New Stores Make Fast Mac Friends By Leander Kahney
Story location: http://www.wired.com/news/mac/0,2125,56123,00.html

02:00 AM Nov. 04, 2002 PT


About once a month, Tadd and Nancy Torborg of Orlando, Florida, load their two kids into the car and drive halfway across the eastern seaboard to attend the grand opening of a new Apple Store. In the last year, the family has graced a dozen openings of Apple's new stores. They'll drive up to five hours through the night. Then they'll wait in line for hours with hundreds of other Mac fans for the store to open.

That, in fact, is the point: They like hanging out in the queue with like-minded Macintosh users.

"The biggest reason for going is camaraderie with the other people who go," explained Tadd. "The group that Apple attracts is very appealing to me -- they are creative technophiles. It's fun talking to them. I have yet to go to a user group meeting that attracts as impressive a group of people as that found in a grand opening line."

Nancy estimated there are at least a couple dozen people who regularly attend Apple store openings on the East Coast. One of them recorded a video from a dozen visits on the stores' machines and posted them to his website.

Allen Olivio, Apple's director of retail marketing, who has overseen a number of grand openings, said he, too, regularly meets the same people over and over.

"Isn't it astounding?" he said. "My jaw dropped. It's a great testament to the Apple brand and the Apple Store experience."

Apple has been opening stores in upscale shopping malls at a rate of one or two a month for the last year. The company has opened 43 to date, and was set to open three more over the weekend. It plans to open 50 stores by Thanksgiving.

The grand openings attract huge crowds. Lines start forming outside the store in the wee hours, and often persist all day.

But unlike lines at, say, the DMV or post office, these aren't sullen affairs. People socialize. Many compete to see who has the oldest Apple T-shirt, or one from the farthest-flung Apple Store.

Wireless messaging with others in the queue is popular. A lot of people bring along AirPort-equipped laptops, and thanks to Rendezvous -- Apple's networking technology that automatically detects similarly equipped computers -- people can instant message each other all the way down the line.

"People try to out-geek each other, showing off their old T-shirts or tech toys," Nancy Torborg said.

At first, Nancy was skeptical of her husband's plan to drag the family to an Apple Store opening. "The first time I was highly suspicious," she said. "The idea of driving huge distances to go to a store opening sounded so silly. But people are so nice. It's been great. It's a hoot."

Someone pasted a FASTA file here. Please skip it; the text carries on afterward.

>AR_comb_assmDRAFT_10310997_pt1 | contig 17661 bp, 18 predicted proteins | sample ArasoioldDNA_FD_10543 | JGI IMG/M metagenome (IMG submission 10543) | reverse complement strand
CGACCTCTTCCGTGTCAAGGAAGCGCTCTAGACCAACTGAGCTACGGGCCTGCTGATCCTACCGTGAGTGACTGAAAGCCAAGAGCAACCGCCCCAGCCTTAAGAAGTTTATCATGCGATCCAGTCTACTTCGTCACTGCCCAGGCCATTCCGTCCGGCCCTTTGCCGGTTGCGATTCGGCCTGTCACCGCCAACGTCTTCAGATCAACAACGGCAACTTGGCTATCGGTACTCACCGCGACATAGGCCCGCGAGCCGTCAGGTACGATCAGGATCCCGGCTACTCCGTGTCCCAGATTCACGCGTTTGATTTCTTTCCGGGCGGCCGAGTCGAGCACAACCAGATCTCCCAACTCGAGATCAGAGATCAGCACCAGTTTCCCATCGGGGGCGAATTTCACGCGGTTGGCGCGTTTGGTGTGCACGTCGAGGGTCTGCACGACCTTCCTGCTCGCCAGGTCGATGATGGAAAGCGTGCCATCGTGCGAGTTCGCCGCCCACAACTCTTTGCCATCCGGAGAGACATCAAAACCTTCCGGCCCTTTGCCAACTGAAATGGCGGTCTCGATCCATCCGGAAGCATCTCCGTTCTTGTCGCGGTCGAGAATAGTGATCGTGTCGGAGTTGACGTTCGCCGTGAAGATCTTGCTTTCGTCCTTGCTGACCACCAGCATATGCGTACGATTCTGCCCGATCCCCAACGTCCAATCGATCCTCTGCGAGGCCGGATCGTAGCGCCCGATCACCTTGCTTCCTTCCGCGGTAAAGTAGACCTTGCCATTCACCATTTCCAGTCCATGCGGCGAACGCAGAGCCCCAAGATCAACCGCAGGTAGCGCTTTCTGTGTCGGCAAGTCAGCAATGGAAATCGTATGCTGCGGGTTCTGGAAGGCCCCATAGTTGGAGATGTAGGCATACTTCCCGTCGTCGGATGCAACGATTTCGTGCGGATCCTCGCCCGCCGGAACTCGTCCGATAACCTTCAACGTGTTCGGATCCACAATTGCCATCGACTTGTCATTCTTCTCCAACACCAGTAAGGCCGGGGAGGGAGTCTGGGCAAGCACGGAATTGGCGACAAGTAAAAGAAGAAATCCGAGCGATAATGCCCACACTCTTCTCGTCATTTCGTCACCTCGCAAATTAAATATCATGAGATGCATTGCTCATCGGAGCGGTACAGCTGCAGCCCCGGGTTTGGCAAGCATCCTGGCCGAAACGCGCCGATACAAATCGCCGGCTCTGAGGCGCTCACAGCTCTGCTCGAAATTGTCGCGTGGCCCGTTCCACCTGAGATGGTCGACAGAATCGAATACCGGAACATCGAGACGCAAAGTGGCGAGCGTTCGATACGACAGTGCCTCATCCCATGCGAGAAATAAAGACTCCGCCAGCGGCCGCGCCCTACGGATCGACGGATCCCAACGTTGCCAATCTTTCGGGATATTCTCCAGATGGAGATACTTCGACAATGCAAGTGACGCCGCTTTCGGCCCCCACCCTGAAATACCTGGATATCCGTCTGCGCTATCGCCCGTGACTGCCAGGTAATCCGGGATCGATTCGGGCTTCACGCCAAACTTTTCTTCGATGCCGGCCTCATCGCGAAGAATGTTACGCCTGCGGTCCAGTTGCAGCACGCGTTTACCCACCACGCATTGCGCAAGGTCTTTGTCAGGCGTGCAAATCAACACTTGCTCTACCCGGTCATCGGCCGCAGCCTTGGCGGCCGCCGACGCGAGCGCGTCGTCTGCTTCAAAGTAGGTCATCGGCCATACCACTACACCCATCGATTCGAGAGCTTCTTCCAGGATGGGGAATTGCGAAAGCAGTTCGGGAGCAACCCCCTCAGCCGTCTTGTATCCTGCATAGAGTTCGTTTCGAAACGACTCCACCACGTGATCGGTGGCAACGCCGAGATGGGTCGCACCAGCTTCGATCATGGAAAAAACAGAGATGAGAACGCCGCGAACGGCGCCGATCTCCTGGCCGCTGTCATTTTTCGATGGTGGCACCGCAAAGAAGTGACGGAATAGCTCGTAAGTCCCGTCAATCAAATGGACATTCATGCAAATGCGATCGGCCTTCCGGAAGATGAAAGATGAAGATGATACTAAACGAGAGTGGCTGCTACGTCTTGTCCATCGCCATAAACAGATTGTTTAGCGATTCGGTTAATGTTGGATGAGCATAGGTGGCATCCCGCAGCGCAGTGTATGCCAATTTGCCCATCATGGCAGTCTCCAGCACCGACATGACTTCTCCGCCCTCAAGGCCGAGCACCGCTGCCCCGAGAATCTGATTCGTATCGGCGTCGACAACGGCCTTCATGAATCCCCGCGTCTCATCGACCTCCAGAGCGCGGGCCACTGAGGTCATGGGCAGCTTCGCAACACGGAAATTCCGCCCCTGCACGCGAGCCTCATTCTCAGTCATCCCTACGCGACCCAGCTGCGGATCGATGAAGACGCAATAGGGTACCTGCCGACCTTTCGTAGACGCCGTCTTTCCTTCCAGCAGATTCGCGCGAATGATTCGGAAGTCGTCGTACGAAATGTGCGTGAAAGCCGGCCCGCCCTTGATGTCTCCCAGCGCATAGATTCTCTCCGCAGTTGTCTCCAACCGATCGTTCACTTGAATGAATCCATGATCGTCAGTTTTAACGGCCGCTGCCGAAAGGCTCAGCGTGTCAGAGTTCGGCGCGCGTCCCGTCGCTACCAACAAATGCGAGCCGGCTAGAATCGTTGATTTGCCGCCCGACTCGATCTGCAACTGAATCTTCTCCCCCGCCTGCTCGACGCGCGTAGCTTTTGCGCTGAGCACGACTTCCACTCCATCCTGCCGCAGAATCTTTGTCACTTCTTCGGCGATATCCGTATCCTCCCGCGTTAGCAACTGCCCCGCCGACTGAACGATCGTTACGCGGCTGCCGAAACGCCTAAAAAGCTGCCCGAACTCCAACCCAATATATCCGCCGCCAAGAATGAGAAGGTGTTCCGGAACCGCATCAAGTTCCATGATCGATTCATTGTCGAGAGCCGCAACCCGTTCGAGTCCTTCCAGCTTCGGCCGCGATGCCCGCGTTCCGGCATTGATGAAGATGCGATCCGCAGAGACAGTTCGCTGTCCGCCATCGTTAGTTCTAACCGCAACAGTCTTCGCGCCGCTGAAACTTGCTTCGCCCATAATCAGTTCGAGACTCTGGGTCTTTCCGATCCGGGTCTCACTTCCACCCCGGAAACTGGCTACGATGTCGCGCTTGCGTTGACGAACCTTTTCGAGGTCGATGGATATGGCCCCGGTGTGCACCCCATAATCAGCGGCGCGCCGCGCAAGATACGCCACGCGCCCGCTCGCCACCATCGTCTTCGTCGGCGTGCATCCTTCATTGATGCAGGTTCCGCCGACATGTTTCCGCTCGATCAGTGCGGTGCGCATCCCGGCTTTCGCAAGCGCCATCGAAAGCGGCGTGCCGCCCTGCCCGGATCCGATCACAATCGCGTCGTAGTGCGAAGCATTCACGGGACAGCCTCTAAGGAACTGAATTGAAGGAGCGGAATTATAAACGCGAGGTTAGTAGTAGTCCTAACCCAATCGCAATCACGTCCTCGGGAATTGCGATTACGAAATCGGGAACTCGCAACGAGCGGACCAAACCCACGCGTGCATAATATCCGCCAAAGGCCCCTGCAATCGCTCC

One day, one of the other employees showed her some "crazy guy's" Web page with photographs taken at a dozen opening events.

"This is just something we do on Saturdays," she said. "We're kind of hard core, but it's fun. It's like potato chips. We can't stop going."

The Torbergs' 15-year-old daughter Laura likens them to Deadheads, without the cool microbus.

"Why would anyone drive all night to get into a store? It's such a blast. It's a lot of fun. They're the most benign people on the planet," Laura said.

Vern Seward, a contributing editor for the Mac Observer, likened the store openings to the biannual Macworld trade show.

"Hands were shaken, backs were patted, laughs were exchanged in an electric-charged atmosphere that could have reminded some of being at a keynote at a Macworld," he wrote. "It was a blast to watch."

Whereas Macworld gives Mac fans the opportunity to gather in numbers only twice a year, the store openings provide the same companionship once a month.

At the first Apple Store opening at a suburban Washington, D.C., mall in May 2001, the line broke into a chant of "Apple, Apple," according to people who were there.

In August, Apple held special late-night sales events to promote the launch of Jaguar, an update to Mac OS X. There were lines thousands strong at Apple Stores across the country.

In Palo Alto, a queue of 2,000 to 3,000 people formed. The cops showed up to oversee crowd control, and the store didn't close until 2:30 a.m. when the crowds finally thinned out. Apple estimated 4,000 people visited the store that night.

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